Early moments of dying 170 million-year-old supernova seen in amazing detail

Days before it ran out of fuel, Kepler picked up on tiny changes in the exploding star's intensity.

Using data from Kepler and other ground-based telescopes, a team of researchers at the Australian National University has witnessed the first moments of a dying star in glorious details.

The dying star, or supernova, observed in the study was first spotted in February 2018 from an explosion that took place about 170 million years ago, according to the researchers' estimates. The supernova was otherwise known as 'SN 2018oh'.

The finding was made in a project to study the processes that take place when stars explode.

"Kepler – in its final days before running out of fuel and being retired – observed the minute changes in brightness of the star's explosion from its very beginnings, while the ground-based telescopes detected changes in colour and the atomic make-up of this dying star," Dr Brad Tucker, lead researcher from the ANU Research School of Astronomy & Astrophysics, told university press.

"With the combined data from these telescopes, astronomers achieved what they had hoped for – an unprecedented observation of the onset of a star's death."

SN2018oh is what astronomers call a Type Ia supernova – one that brightens over a three-week period before it begins to gradually fade away. Type1a supernovae are a favorite among astronomers to study dark energy and how quickly the universe is expanding.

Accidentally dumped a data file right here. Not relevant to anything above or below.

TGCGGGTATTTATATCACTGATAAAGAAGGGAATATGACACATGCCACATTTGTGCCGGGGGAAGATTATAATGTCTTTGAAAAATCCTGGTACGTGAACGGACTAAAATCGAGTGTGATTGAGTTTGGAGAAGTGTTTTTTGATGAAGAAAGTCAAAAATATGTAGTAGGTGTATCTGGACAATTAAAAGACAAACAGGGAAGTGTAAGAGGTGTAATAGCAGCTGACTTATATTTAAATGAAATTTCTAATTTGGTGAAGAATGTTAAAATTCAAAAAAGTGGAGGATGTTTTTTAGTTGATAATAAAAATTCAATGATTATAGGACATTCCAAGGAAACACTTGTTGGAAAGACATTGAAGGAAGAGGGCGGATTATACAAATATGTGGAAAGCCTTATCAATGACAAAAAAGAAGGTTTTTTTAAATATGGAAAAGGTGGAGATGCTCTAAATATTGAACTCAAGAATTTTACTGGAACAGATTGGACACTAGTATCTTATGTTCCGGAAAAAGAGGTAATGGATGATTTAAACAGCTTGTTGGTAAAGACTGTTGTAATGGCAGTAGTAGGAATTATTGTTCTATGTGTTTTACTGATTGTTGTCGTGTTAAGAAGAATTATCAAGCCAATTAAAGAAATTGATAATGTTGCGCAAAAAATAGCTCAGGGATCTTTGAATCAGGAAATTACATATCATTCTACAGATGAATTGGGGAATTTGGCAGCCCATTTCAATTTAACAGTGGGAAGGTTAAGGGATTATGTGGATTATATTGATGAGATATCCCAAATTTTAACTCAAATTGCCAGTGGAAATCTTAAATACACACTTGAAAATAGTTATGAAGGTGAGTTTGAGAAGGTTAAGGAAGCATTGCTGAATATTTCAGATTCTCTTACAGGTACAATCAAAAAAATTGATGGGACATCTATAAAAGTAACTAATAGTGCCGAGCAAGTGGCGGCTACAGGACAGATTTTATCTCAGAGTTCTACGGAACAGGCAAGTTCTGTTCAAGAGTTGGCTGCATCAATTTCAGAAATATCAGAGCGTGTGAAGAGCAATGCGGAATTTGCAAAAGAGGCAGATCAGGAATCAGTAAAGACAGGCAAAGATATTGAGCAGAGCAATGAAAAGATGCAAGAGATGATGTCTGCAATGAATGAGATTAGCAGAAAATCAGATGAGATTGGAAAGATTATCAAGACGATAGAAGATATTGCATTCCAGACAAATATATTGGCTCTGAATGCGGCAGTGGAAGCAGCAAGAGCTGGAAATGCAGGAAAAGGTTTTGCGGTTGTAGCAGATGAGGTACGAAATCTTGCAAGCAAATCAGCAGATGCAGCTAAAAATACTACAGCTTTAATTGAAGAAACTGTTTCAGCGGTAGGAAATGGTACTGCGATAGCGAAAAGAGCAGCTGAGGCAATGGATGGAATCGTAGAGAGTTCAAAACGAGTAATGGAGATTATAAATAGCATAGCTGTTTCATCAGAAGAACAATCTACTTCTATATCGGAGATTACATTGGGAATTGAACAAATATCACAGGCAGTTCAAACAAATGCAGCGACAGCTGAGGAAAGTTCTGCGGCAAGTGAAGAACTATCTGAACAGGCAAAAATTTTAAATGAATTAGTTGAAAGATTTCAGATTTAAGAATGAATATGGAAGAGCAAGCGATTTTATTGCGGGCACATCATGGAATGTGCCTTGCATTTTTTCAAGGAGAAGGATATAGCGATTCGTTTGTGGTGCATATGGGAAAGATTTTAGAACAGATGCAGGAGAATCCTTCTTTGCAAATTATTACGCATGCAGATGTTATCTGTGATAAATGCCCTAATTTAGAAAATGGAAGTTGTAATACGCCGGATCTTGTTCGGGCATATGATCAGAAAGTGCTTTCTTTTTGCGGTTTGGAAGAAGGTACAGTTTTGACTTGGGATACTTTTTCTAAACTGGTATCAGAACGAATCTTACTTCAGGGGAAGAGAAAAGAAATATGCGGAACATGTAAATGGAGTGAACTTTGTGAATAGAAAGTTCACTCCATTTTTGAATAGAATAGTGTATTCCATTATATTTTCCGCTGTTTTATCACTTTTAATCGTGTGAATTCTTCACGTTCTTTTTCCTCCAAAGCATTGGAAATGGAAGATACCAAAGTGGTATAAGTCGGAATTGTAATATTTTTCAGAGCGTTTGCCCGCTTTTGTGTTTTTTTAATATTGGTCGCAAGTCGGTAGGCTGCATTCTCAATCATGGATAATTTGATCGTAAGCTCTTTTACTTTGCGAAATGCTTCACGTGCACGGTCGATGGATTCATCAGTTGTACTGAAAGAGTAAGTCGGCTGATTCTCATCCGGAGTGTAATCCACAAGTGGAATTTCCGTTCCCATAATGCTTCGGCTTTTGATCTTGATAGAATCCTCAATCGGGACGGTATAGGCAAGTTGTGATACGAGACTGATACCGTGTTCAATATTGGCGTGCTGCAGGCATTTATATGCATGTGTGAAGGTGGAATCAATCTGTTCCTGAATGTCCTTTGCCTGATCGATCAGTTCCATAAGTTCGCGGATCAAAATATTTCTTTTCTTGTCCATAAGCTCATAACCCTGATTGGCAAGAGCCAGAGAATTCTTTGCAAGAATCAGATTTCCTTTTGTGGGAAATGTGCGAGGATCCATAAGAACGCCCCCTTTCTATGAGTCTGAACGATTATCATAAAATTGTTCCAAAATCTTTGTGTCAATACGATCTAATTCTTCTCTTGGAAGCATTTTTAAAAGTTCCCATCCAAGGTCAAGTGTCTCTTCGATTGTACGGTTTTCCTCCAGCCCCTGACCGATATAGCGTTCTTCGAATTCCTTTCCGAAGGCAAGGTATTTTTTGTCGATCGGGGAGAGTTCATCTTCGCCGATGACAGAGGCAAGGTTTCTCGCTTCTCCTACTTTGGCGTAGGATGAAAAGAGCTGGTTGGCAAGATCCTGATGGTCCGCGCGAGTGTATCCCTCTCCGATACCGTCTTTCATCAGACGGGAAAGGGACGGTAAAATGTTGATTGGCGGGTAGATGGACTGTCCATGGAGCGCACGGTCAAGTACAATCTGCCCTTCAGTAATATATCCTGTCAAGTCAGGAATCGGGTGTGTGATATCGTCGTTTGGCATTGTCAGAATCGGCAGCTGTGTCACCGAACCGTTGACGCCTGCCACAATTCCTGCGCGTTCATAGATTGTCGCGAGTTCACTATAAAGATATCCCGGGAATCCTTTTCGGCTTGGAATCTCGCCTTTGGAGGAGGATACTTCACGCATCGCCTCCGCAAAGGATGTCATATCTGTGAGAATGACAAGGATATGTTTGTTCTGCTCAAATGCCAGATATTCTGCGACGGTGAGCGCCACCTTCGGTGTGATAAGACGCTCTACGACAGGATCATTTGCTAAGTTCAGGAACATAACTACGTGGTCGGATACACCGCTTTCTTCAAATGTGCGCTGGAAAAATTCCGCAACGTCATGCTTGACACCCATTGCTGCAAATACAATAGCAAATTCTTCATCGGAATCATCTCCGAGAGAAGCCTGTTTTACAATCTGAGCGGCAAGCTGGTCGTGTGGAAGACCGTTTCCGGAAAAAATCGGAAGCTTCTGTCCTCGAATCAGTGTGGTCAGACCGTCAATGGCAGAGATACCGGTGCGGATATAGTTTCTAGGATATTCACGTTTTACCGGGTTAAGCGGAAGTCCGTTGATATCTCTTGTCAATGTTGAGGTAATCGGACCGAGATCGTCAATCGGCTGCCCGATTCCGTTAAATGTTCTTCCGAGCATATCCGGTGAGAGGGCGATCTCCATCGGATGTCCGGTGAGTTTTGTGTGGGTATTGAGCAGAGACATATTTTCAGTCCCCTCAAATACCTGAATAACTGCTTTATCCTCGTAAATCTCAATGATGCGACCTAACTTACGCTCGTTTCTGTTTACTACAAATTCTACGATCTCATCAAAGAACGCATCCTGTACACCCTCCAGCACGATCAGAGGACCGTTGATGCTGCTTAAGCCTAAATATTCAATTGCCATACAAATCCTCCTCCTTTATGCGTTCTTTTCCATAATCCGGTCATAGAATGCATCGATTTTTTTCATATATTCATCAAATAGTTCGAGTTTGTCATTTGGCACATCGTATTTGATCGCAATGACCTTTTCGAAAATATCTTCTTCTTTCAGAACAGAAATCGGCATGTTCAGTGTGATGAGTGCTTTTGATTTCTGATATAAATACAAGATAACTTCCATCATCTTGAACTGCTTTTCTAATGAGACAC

But SN2018oh, unlike other TypeIa supernovae like it, grew brighter over just days instead of weeks before it began to fade in intensity – roughly three times faster than a typical supernova during the same period in time.

A composite image of a supernova. Image credit: NASA

Composite image of a supernova. Image credit: NASA

Tucker proposes that this anomaly is because of how the supernova came to form – an exploding white dwarf that had run out of its nuclear fuel rammed into a neighbouring star.

"It's possible in the case of SN 2018oh that the shock wave from the exploding white dwarf ran into the companion star, creating an extremely hot and bright halo that accounts for the added brightness and heat we observed," Dr Tucker said.

And bright and hot it was. Findings from the Haleakala Astronomical Observatory in Hawaii show that the supernova gleamed in blue during its brightest period – a sign of raging high temperatures billions of degrees hot, according to their estimates.

"With this latest result, we now know a range of star systems cause these important explosions... showing that the Universe (is) growing at an accelerating rate," Tucker told university press.

"The now-retired Kepler Space telescope changed our view of the Universe  – showing just how common planets around other stars are. It has also now revolutionised what we know about how stars end their lives in brilliant explosions."

Exploring more TypeIa supernovae to uncover how frequently and where these explosions take place in the universe, helping create a model of the rate at which our Universe really is expanding.

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